Sunday 30 June 2019
Blog 1 of 5 from our Digital Innovation Framework series. This blog covers our learning from across multiple projects as an introduction to the framework.
This blog seeks to guide innovators through the definition of project objectives.
The ‘Defining outcomes’ section of our framework (see diagram below) lists some of the most common objectives digital innovation projects are designed to achieve:
Defining clear and measurable outcomes for the project before implementation is paramount. This might sound obvious, but we have observed that teams are often anxious to start delivering as soon as possible without ‘wasting any time’. Rushing into delivery often leads to inefficient use of time and resource further down the line. This normally happens because members of the same team or partners collaborating on a project don’t have a common understanding of what a given digital innovation is meant to achieve. This lack of clarity often means that teams are unable to put in place a set of metrics that would enable them to collect solid data and evidence impact effectively. We often observe a last-minute scramble for evidence which could easily be avoided by investing time in a clear project definition. Agreeing on a set of outcomes can help align efforts and resources on your team.
In our framework, we outline core outcomes areas that tend to be the focus of service digitalisation projects, in particular, costs savings, service improvement, personalisation and convenience. This can provide a starting point for practitioners to focus their discussions on project outcomes and impact.
Digitalisation can reduce emergency hospital admissions. Some admissions can be avoided through digital communication with health care professionals and new uses of advanced assistive technology for patients and timely access to the most up-to-date patient information for health and social care staff. Fewer admissions mean that care staff resource can be better managed and used.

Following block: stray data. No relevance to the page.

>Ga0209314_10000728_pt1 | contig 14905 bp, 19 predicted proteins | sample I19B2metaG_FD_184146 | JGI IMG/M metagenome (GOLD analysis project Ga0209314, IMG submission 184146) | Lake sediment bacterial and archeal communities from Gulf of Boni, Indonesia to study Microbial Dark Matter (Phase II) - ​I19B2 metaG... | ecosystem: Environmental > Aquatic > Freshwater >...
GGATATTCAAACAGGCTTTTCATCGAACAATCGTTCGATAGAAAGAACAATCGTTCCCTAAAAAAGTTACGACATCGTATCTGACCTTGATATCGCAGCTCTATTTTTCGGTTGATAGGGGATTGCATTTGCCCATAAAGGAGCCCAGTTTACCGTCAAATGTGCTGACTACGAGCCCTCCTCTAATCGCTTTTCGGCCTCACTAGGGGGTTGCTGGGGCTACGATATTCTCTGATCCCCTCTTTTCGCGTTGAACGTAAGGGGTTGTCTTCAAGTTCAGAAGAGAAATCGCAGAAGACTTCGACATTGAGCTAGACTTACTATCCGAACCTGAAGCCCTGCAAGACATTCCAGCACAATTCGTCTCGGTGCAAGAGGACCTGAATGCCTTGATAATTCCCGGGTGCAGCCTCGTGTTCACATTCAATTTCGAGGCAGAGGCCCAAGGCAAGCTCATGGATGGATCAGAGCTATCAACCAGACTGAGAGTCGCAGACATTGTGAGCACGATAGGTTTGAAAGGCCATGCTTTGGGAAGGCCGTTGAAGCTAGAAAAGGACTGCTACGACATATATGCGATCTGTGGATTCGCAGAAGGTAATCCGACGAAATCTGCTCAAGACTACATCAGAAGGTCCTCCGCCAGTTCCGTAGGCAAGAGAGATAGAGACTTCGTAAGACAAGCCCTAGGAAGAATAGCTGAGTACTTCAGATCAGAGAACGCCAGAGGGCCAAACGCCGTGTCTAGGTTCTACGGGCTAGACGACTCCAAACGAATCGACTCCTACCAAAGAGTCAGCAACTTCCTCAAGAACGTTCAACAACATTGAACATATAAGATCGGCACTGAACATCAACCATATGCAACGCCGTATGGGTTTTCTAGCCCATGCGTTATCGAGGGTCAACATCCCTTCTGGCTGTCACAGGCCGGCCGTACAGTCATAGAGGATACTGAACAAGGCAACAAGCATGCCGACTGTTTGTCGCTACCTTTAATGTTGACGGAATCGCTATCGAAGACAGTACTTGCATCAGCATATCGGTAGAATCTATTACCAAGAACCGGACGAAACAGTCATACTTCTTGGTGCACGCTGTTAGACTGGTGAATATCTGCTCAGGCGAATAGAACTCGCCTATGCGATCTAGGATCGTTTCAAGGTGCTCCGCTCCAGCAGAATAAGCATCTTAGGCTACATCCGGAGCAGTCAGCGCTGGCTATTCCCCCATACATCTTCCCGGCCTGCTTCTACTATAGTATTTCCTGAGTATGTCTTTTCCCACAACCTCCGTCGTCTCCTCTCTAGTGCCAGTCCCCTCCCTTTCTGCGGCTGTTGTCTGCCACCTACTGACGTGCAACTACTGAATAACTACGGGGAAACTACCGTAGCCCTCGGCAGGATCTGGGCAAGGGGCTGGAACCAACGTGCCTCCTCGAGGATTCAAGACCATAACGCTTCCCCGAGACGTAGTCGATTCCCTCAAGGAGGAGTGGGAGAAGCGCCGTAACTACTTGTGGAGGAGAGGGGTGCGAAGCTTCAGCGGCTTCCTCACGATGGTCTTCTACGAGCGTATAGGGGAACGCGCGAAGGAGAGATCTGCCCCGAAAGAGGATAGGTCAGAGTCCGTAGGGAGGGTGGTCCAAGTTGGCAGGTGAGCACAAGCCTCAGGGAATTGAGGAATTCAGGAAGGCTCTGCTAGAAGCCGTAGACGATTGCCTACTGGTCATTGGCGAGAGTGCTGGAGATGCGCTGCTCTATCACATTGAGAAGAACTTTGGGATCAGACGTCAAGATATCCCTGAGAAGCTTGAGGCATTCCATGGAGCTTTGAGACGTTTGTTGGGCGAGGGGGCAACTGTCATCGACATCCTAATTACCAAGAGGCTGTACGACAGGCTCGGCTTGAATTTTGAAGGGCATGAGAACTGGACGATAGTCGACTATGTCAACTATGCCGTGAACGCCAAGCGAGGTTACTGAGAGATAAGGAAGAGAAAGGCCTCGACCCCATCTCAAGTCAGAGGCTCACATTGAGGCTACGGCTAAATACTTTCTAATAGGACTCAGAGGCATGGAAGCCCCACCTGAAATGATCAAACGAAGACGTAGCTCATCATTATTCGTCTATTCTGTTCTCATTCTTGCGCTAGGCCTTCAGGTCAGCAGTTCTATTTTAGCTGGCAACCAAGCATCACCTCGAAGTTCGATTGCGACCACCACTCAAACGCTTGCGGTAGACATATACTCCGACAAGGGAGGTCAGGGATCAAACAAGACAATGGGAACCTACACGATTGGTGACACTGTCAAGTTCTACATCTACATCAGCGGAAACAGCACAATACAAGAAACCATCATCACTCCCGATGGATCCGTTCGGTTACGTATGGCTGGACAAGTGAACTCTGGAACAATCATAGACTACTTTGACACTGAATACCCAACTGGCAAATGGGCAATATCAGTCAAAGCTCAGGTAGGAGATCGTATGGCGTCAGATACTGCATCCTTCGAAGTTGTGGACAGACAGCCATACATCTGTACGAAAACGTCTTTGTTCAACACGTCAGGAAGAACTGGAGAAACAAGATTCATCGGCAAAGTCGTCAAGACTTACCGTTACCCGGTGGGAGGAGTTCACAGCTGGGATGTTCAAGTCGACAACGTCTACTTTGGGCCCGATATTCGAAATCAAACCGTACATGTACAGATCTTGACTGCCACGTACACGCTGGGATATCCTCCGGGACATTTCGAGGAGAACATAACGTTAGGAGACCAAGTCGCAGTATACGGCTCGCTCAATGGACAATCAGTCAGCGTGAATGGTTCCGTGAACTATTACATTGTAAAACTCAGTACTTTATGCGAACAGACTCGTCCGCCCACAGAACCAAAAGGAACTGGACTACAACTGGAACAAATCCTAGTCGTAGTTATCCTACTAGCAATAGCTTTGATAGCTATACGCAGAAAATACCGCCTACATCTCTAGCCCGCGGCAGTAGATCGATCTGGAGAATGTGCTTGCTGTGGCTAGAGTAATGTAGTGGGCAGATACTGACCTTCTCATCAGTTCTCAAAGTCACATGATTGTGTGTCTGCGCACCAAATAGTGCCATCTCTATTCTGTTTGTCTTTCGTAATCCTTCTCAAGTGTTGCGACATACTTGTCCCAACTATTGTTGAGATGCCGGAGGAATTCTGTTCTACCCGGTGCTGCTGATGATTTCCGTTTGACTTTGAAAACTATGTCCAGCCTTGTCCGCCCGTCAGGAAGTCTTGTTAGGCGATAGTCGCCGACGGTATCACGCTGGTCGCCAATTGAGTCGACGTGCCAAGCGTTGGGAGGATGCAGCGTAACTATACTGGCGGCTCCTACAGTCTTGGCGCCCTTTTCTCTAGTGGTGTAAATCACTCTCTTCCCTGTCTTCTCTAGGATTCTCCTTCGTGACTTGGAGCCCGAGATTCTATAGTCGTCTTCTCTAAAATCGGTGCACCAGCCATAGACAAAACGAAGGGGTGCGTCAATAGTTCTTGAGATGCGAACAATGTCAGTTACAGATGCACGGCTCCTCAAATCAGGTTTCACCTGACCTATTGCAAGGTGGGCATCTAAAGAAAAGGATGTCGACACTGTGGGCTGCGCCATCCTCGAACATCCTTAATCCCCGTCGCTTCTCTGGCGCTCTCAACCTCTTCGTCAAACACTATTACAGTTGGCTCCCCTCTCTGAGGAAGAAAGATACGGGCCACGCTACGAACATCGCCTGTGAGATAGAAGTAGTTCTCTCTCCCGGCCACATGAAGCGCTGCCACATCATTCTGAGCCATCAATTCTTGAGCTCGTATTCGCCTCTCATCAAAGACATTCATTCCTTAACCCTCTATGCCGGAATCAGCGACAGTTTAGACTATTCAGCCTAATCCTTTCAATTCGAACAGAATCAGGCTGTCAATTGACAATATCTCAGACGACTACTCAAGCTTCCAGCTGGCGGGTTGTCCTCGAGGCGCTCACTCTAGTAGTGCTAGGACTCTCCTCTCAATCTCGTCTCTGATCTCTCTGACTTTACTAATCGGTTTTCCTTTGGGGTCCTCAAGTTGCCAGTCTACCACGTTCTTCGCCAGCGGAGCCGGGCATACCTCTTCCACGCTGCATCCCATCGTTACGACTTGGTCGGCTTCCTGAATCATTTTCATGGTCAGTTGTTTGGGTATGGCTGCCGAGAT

Efficiencies are introduced by digitalisation, such as automated staff allocation leading to quicker transfers to services, like return to care homes. The cost of a visit could be reduced if undertaken via video call rather than a personal visit where appropriate to patient needs.
Accuracy in data collection; particularly for projects where data can be accessed and inputted at the source, could reduce medical errors and insurance payments. Allowing social care staff to have immediate access to key aspects of health information saves time across all services.
Digital platforms can be particularly effective in preventative care. Shifting cost of care from acute to community settings and from statutory services to self-care and prevention can generate high savings. Use of digital product can be monitored through usage data.
Digitalisation can improve convenience and flexibility of services. By not being tied to a specific location, service-users are able to access consultations from anywhere.
Through appropriate compliance with Information Guidance, patient information can be easily shared and accessed from across the system, which can encourage practitioners to develop holistic care plans.
Digital services often rely on outcome-focused and solution-driven approaches, placing patients’ individual needs at their core. This is achieved by ‘mixing technologies’, matching combinations of various technologies to meet a specific need.